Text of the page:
If you, like me, are a fan of bourbon, you probably know that all bourbon is whiskey, but not all whiskey is bourbon. Not a fan of bourbon? Well, here’s a kernel of information about bourbon that’ll appeal to you, my fellow Iowans, whether you choose to imbibe or abstain: In order to be considered bourbon, a whiskey must be made with a grain mixture that is at least 51% corn. How do you like them corncobs?
Many other amazing (but less a-mazing) characteristics distinguish bourbon from the similar spirits that haunt our liquor stores. For one thing, bourbon must be aged in a new, charred oak barrel. It must be bottled at 80 proof or higher. No flavors or colors can be added to bourbon; its amber color and variety of flavors are derived naturally, from the aging process alone. Also, it must be made in America, which is why it carries the affectionate nickname, “America’s Native Spirit.”
And no, it does not have to be made in Kentucky.
While 95% of all bourbon is made in Kentucky, 5% is made elsewhere in these United States. And with corn being one of the major ingredients of bourbon, what better place to make it (outside of Kentucky, that is) than right here in Iowa?
To the best of my knowledge, three of Iowa’s numerous distilleries currently produce and sell bourbon (among other spirits, liqueurs, and even wines). I’ve been to all three, and if you love bourbon as much as I do—or even if you don’t, since it’s not a competition—they’re all worth a visit. Like their products, their locations are unique and offer an array of touring and tasting experiences.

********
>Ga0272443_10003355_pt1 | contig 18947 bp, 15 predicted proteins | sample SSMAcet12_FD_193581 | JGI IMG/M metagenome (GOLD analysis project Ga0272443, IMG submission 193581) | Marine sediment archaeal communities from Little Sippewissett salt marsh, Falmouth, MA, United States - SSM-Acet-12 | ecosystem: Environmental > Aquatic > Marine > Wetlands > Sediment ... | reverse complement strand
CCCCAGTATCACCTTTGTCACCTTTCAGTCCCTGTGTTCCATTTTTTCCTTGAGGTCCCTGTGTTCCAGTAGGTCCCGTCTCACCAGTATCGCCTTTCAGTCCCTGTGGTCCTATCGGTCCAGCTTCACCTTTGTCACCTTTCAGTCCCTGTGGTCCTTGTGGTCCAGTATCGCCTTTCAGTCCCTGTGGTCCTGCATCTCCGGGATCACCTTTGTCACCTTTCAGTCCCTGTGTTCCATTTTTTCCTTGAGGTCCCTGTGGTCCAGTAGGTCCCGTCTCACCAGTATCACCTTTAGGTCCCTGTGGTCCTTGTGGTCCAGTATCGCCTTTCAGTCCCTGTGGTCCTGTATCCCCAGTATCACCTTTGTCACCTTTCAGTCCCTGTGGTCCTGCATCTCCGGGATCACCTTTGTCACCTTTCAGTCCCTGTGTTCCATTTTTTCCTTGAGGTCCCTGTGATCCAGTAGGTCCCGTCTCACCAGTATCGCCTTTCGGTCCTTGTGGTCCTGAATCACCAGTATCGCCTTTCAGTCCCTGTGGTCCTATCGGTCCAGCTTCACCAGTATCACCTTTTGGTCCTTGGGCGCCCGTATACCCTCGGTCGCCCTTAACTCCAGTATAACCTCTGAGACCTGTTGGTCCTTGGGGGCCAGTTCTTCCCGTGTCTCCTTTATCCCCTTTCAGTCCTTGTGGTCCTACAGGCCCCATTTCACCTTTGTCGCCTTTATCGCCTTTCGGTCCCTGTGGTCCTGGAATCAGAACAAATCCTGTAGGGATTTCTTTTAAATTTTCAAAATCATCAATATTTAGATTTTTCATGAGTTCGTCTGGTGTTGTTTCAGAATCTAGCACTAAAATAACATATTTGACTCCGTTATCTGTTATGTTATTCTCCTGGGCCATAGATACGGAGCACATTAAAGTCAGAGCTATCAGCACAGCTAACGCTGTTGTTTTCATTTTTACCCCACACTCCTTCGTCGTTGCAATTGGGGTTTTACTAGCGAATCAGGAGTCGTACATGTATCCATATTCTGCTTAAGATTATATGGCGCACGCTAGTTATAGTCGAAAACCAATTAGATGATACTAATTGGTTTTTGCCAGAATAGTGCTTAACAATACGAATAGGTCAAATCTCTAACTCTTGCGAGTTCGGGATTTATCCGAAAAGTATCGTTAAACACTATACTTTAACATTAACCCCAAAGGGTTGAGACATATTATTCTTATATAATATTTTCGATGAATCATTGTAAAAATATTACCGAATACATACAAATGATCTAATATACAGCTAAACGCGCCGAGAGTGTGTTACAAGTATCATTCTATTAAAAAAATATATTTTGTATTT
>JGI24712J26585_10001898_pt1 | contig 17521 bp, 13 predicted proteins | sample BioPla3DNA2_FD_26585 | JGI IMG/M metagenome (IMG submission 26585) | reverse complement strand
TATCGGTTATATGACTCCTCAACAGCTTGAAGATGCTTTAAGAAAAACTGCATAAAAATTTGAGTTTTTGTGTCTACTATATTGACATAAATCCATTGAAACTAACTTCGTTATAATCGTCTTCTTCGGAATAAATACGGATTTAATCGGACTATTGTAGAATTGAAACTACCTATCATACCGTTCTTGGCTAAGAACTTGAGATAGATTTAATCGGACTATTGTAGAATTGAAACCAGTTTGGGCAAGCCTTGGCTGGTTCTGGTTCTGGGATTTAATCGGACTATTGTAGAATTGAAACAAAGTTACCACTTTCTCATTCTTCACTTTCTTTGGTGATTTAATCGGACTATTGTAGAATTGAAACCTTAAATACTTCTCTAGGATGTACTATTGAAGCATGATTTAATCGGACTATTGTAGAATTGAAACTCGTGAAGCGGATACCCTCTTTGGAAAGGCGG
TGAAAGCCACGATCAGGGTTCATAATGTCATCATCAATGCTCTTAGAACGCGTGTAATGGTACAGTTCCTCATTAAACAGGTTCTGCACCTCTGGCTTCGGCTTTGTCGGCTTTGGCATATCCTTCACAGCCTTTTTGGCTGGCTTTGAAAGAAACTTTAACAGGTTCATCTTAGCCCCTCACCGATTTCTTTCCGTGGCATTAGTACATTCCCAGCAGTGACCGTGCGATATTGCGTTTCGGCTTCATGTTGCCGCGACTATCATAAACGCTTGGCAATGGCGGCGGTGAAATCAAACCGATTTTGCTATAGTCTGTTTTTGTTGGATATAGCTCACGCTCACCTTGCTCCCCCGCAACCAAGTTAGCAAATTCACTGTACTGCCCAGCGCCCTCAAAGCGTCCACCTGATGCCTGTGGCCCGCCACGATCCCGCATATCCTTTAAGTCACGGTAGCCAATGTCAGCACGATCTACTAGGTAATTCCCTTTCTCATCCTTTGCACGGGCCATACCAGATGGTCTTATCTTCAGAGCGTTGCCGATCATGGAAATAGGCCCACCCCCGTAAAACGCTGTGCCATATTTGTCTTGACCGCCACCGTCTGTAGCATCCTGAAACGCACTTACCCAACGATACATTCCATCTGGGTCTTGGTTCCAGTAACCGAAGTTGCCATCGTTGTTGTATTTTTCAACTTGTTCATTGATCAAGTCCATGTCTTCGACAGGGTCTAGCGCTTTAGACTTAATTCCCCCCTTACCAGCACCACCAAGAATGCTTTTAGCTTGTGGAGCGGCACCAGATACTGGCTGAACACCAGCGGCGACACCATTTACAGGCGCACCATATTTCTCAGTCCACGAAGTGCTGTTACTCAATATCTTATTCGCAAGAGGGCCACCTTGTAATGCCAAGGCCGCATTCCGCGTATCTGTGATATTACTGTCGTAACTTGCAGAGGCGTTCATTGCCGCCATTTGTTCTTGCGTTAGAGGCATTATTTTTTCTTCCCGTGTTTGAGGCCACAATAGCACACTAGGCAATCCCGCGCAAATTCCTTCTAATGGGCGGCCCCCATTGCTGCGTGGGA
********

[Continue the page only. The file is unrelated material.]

When I stopped by the old brick building that houses Iowa Distilling Company, in Cumming, renovations were underway and tours weren’t being scheduled—but their store was open and tastings were being offered. Some of IDC’s merchandise serves as a display of their hometown pride, and their still (their alcohol-making contraption) is also currently on display. If you’re hoping for a tour, I’d recommend calling first so you’re not disappointed if renovations haven’t been completed.
Cedar Ridge Winery and Distillery, in Swisher, has the distinction of being the only winery and distillery in Iowa. It was also Iowa’s first distillery since Prohibition. Cedar Ridge visitors will be treated to beautiful views of its vineyards, have an opportunity to tour the winery and distillery, and be able to partake in a complimentary tasting of wines and spirits. They’ve crafted a bourbon made of nearly 75% corn, resulting in a smoother, cleaner flavor than some other brands, as well as a “reserve” version that’s been aged for five years and is a higher proof.
In Le Claire, the aptly named Mississippi River Distilling Company has looked out over the Mighty Mississippi since 2010. MRDC is proud of the fact that they are truly a “local” distillery, using ingredients and materials grown and produced nearby in Iowa, Illinois, and Minnesota. Local artists supply the artwork in their tasting room, and the name of their bourbon (and rye) whiskey, Cody Road, is a reference to Buffalo Bill Cody, born in Le Claire in 1846. MRDC sells two varieties of bourbon, both of which can be sampled in their tasting room. Tours are offered daily, from 12 PM to 4 PM, on the hour.
And more good news for Iowa bourbon fans: Davenport’s Artisan Grain Distillery is in the process of aging their first “bottled in bond” bourbon. “Bottled in bond” means, in part, that a spirit has been aged for at least four years. It should be ready for your glass in Spring 2019, so mark your calendars.